Author: Bernard Beckett
Rating: 4/5 stars
I was surprised that I liked this book this much. I saw someone review it on LiveJournal and put it on my To-Read list, grabbing it while I was at the library today. I was initially skeptical due to its length, but I figured something about it must have caught my eye if I had added it to my TRL.
There is a lot of symbolism in this book, from the names of the characters (of which there are only a handful), to the setting and even the characters themselves. This book was a mix between showing and telling, and executed well. To be honest, I was, once again, skeptical about an aspect of this book: namely the format. But it worked. It was a quick, yet thought-provoking read.
I am a reader who prefers to leave the author out of the books I read. This is probably a reason I dislike most classic literature, because I find that generally books who require analysis of who their author is, and the author in relation to the book, are uninteresting and fall flat to me as a reader. When reading about the Republic as an island, I, in an effort to uncover more insight to what the book might be about, was reading the inside flap synopsis -- and read the blurb about the author and the fact that he was from New Zealand. Because of this, throughout the rest of the book, I kept on believing that Republic was NZ and wondering how that would affect not only the plot but my feelings as a reader. And then I came to realize that the setting of the Republic (be it based on NZ or not) has NOTHING to do with the plot of the book itself. The Republic is an island, and all contact with whatever is left of the outside world is forbidden.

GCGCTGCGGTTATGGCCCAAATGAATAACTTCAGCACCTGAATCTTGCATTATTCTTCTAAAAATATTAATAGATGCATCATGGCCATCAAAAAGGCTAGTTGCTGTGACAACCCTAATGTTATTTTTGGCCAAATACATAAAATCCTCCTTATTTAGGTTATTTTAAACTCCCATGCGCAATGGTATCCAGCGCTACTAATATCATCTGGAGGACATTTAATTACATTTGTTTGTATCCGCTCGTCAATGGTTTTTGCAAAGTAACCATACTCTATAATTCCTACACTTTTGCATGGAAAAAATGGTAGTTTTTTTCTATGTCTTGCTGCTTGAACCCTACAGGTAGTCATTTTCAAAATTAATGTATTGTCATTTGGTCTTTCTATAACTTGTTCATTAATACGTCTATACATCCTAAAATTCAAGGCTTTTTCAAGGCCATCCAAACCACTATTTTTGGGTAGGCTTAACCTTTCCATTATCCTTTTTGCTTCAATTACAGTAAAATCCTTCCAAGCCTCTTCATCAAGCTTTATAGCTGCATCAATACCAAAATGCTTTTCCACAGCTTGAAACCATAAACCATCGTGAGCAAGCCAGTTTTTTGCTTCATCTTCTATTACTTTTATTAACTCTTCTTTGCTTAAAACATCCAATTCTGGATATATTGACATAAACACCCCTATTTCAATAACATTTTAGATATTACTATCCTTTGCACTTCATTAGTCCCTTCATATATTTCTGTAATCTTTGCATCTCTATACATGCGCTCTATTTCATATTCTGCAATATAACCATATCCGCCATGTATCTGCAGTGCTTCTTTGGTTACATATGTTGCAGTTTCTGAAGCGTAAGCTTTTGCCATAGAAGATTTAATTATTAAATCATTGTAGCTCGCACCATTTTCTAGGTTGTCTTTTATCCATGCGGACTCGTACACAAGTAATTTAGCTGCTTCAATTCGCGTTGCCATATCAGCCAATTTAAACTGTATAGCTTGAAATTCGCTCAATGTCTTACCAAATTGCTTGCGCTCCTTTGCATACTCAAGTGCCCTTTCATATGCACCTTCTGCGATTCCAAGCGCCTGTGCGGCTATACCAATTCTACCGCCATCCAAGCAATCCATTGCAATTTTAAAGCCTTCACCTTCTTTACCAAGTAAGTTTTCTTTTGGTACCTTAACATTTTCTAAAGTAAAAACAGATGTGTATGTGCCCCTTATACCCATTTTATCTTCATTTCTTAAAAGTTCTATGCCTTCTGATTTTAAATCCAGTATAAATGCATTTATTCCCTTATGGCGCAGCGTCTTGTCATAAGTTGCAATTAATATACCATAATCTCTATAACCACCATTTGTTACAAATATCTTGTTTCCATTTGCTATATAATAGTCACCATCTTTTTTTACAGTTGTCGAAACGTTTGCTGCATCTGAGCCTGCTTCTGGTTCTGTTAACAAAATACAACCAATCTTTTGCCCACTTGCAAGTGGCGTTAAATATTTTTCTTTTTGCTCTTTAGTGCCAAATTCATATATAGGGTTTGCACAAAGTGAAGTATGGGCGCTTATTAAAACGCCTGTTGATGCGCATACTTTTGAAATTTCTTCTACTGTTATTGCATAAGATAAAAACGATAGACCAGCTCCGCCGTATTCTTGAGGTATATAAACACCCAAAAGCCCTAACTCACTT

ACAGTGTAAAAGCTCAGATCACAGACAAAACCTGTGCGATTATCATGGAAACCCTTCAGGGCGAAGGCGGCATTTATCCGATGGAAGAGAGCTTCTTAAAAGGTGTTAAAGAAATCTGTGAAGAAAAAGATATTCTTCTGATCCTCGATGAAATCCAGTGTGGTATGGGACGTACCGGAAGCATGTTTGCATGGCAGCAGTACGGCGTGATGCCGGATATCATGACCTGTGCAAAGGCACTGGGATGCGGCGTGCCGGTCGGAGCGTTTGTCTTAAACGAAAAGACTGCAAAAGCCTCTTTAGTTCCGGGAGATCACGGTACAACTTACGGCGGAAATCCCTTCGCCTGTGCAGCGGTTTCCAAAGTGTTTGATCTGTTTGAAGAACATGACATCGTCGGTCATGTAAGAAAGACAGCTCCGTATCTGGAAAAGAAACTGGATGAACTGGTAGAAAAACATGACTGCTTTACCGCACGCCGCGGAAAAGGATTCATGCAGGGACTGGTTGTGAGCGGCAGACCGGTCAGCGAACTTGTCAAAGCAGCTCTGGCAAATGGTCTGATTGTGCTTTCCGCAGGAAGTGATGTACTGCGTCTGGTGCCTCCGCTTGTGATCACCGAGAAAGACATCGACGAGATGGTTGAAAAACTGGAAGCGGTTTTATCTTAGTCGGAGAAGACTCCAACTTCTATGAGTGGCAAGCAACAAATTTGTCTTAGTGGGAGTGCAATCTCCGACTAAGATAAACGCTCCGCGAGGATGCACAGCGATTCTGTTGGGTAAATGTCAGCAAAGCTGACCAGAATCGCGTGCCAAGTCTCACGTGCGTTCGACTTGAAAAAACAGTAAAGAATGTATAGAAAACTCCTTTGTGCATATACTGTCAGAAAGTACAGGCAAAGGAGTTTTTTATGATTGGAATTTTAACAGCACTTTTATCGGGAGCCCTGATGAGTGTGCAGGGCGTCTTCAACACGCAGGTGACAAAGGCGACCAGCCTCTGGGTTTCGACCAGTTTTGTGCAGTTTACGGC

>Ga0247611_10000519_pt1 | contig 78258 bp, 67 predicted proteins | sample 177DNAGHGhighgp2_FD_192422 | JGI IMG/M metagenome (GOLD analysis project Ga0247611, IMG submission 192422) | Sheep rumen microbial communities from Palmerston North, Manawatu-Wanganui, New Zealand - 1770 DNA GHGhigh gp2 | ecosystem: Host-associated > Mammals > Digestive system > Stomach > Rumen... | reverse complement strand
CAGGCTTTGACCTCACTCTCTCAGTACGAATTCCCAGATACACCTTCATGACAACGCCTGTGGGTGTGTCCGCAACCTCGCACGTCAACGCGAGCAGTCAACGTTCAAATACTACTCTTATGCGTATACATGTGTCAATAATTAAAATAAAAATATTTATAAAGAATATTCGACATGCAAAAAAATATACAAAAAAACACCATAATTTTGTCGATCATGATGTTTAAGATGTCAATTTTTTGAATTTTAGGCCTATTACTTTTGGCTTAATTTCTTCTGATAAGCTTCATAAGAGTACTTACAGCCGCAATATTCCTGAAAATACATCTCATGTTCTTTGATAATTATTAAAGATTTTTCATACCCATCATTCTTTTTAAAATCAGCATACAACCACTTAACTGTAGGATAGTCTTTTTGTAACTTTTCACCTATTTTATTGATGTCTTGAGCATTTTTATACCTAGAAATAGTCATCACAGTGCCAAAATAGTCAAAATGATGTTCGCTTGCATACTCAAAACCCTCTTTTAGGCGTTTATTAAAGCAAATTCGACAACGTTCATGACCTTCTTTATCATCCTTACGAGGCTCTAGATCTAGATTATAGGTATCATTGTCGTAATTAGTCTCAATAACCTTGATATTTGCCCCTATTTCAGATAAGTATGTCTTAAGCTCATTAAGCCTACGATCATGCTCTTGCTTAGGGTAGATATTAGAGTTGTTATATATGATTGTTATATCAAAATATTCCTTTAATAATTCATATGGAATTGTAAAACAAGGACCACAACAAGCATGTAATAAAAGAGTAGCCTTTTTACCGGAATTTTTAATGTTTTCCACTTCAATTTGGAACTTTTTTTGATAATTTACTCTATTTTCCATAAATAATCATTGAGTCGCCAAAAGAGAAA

I quite enjoyed Anax as a character. The plot twist is actually something I guessed ahead of time, but I do not believe it makes the book predictable. I read a book review earlier today about Never Let Me Go where the reviewer mentioned that part of the book's success as a story (or its downfall, depending on the reader) was that the narrator just assumes that the reader knows what's going on in their world, and thus does not explain things that the reader might find strange, because they take it for granted. This book functions slightly in this way -- though a lot of this book IS explaining about the world and its history. Actually, you could say that the plot of the book is the history and Anax's interpretation of it.
I could imagine this book being a great Twilight Zone episode of old, to be honest. The real, final twist, one that I did not guess, was only revealed in the last paragraphs -- truly, within the last paragraph. Genesis is a thought-provoking book, a quick read that stays with you, and I highly recommend it.